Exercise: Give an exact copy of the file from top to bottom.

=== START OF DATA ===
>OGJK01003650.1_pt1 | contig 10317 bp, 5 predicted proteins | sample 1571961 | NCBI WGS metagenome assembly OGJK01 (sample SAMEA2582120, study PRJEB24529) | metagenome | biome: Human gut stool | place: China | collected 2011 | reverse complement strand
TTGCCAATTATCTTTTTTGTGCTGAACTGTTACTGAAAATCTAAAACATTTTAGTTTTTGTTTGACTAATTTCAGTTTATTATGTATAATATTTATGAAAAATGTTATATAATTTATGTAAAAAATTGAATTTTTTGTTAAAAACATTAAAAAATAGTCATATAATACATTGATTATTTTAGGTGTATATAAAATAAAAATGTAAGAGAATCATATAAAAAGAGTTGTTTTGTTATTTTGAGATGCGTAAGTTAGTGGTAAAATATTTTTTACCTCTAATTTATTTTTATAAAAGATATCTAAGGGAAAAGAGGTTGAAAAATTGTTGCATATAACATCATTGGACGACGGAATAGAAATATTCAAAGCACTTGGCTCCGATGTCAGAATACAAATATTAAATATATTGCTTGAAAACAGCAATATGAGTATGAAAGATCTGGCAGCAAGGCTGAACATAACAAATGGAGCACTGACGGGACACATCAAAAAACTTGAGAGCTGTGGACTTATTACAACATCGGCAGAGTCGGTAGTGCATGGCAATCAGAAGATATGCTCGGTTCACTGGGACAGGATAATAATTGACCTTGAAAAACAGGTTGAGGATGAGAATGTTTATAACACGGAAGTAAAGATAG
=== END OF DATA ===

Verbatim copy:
>OGJK01003650.1_pt1 | contig 10317 bp, 5 predicted proteins | sample 1571961 | NCBI WGS metagenome assembly OGJK01 (sample SAMEA2582120, study PRJEB24529) | metagenome | biome: Human gut stool | place: China | collected 2011 | reverse complement strand
TTGCCAATTATCTTTTTTGTGCTGAACTGTTACTGAAAATCTAAAACATTTTAGTTTTTGTTTGACTAATTTCAGTTTATTATGTATAATATTTATGAAAAATGTTATATAATTTATGTAAAAAATTGAATTTTTTGTTAAAAACATTAAAAAATAGTCATATAATACATTGATTATTTTAGGTGTATATAAAATAAAAATGTAAGAGAATCATATAAAAAGAGTTGTTTTGTTATTTTGAGATGCGTAAGTTAGTGGTAAAATATTTTTTACCTCTAATTTATTTTTATAAAAGATATCTAAGGGAAAAGAGGTTGAAAAATTGTTGCATATAACATCATTGGACGACGGAATAGAAATATTCAAAGCACTTGGCTCCGATGTCAGAATACAAATATTAAATATATTGCTTGAAAACAGCAATATGAGTATGAAAGATCTGGCAGCAAGGCTGAACATAACAAATGGAGCACTGACGGGACACATCAAAAAACTTGAGAGCTGTGGACTTATTACAACATCGGCAGAGTCGGTAGTGCATGGCAATCAGAAGATATGCTCGGTTCACTGGGACAGGATAATAATTGACCTTGAAAAACAGGTTGAGGATGAGAATGTTTATAACACGGAAGTAAAGATAG